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The notion that the ACT is a curriculum-based test is one of those hoary old ideas that, like so-called “obscure words” or the “guessing penalty” on the old SAT, has apparently now achieved zombie status. In fact, I confess I thought it had more or less disappeared into the ether until I encountered it on Instagram (yes, Instagram!) of all places. And by a test-prep company no less. That made me realize it wasn’t nearly as gone as I thought. Hence this post.

The confusion stems in large part from the fact that way back, the ACT was originally designed to be aligned with a generic high school curriculum—“originally” meaning “in the 1950s.” At that point, the exam did actually test some pieces of specific factual knowledge. In the late 1980s, however, the original Social Studies and Science tests were replaced with the current Reading and Scientific Reasoning tests and, presumably recognizing that students’ exposure to specific topics varied dramatically as well as wanting to compete with the SAT, the ACT moved towards testing more general reasoning abilities.

By that point, however, the ACT had already been around for three decades and was firmly established in people’s minds as a “curriculum-based test,” just as the SAT continued to be viewed as an “aptitude” test long after the College Board ceased to make any such claims. (Indeed, I’ve recently come across college-counseling handbooks put out by highly-ranked public schools in which the SAT is referred to as the “Scholastic Aptitude Test,” even though that moniker was officially dropped more than two decades ago. Old habits die hard.)

So while the ACT does still have a more generally straightforward style than the SAT, that should not be confused with the actual content of the test. Asking questions in a direct way is not the same as testing specific factual knowledge.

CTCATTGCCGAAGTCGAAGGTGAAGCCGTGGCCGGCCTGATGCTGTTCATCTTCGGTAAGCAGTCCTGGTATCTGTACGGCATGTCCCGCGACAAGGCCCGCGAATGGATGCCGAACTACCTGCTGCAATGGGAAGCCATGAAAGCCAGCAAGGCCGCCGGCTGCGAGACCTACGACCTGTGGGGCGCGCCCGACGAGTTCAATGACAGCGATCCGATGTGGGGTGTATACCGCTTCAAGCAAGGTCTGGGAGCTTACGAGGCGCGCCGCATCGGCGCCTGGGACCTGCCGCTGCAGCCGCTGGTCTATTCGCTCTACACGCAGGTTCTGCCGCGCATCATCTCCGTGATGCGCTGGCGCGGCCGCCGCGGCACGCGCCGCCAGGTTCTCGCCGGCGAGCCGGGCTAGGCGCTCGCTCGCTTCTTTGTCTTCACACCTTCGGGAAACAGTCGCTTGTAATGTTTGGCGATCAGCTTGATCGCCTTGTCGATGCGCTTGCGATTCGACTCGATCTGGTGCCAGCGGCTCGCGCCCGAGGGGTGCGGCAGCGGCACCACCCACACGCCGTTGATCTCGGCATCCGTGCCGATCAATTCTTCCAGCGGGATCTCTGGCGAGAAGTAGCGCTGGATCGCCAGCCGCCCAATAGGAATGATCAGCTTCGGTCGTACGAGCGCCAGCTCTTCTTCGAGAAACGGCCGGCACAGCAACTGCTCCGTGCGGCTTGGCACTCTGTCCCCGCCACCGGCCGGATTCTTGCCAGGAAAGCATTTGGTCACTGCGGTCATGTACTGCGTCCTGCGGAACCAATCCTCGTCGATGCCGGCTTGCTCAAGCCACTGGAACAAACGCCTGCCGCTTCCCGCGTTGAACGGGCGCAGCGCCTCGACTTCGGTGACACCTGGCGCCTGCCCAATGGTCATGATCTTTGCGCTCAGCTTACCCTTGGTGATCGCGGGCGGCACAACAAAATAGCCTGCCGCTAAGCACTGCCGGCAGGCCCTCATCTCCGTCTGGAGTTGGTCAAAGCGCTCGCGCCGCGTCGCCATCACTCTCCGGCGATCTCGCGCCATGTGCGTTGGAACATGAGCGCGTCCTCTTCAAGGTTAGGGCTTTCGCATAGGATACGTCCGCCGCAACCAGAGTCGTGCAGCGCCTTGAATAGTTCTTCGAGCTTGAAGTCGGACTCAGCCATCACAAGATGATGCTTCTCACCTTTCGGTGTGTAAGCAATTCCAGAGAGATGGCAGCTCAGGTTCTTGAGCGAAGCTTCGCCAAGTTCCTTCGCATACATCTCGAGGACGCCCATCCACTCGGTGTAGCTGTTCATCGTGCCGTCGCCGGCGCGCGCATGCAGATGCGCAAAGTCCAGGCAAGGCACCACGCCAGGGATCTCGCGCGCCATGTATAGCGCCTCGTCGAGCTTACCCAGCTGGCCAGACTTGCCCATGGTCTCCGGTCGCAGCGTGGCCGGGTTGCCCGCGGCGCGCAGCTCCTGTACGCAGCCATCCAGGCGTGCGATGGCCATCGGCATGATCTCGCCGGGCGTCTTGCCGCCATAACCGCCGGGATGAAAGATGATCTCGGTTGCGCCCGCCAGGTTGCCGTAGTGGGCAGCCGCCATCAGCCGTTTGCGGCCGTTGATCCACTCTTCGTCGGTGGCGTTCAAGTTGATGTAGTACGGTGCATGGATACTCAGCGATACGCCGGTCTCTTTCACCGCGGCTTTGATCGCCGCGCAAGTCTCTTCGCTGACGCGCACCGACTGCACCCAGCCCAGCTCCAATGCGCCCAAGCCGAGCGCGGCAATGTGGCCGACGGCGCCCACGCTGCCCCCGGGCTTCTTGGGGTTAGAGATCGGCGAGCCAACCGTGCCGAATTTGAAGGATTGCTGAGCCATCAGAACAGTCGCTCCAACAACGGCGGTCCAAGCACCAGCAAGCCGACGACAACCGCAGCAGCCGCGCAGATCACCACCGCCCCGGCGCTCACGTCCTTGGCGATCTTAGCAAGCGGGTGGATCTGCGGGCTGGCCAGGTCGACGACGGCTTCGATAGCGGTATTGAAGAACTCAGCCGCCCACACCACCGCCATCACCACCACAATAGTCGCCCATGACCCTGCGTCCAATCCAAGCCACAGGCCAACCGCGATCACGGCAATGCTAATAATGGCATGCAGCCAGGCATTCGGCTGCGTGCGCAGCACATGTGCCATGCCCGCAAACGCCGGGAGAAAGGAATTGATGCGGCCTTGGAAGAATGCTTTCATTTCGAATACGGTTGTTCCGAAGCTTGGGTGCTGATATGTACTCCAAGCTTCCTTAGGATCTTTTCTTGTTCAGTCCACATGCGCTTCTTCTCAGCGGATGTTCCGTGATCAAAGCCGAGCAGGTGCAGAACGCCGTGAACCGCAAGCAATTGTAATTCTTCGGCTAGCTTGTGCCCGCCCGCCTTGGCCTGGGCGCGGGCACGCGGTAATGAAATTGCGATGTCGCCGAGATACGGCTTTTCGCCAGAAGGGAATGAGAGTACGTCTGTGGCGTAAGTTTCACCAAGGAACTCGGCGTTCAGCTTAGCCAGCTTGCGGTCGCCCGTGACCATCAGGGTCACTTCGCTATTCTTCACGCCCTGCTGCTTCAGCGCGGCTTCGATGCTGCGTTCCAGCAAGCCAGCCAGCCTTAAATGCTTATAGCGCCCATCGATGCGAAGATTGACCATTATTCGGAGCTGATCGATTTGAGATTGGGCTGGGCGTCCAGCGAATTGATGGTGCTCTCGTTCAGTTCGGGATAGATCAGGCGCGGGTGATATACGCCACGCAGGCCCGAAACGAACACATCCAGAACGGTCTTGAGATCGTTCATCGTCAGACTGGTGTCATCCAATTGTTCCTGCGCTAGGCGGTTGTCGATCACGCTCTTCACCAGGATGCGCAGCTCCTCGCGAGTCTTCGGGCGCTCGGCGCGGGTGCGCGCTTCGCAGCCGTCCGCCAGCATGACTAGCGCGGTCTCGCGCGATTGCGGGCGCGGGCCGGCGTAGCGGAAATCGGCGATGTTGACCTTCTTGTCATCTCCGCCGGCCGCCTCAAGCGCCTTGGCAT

As is true for the SAT, all of the content on the ACT is tested in terms of application. For example, in the English section, students must be able to recognize things like dangling modifiers and non-essential clauses, but they do not need to know the definitions of these terms per se. Likewise, the Prose-fiction passage on the Reading test does not require any knowledge of literature, nor does the Science-themed passage require any particular knowledge of the various branches of science.

Even the Science test does not cover specific concepts from biology, chemistry, etc., although some familiarity with scientific terminology is certainly helpful. Rather, it is essentially a data analysis section that focuses on test-takers’ ability to interpret graphs and charts. But granted, the fact that that portion of the test is labeled “SCIENCE TEST”— not “Scientific Reasoning” or “Data Analysis” — is reasonable grounds for confusion. (Actually, now that I think about it, calling a test one thing and then not really testing it is frankly a little, well, weird and unnecessarily misleading.)

What I really find concerning, though, is that any company or individual responsible for preparing students for the ACT, or for helping them apply to college, could still make these types of claims about the test. After all, one only need place an ACT English section side-by-side with a redesigned SAT Writing section to see that they are nearly identical. It really makes me wonder how many students are receiving faulty information about the exams, and from people who should really know better.

Oh, and while we’re at it, another ACT myth, namely that selective (east-coast) colleges prefer the SAT. Particularly for parents who applied to college in the 1980s, when there still was an SAT bias, this is a hard to one to shake. But please believe when I say that all — and I do mean all — colleges now treat the SAT and the ACT completely equally. Okay? Every Ivy, Stanford, MIT, Caltech… There is no preference whatsoever.

I’m insisting on this because I suspect when some of these parents hear about the persistent problems plaguing the College Board, they may hesitate to encourage their children to switch to the ACT because they believe that doing so will place them at a disadvantage, but this is simply not true. Students should take the test they are most likely to do well on, with the least amount of stress.

Not everything in the college process can be controlled, but some things can be, and fortunately this is one of them.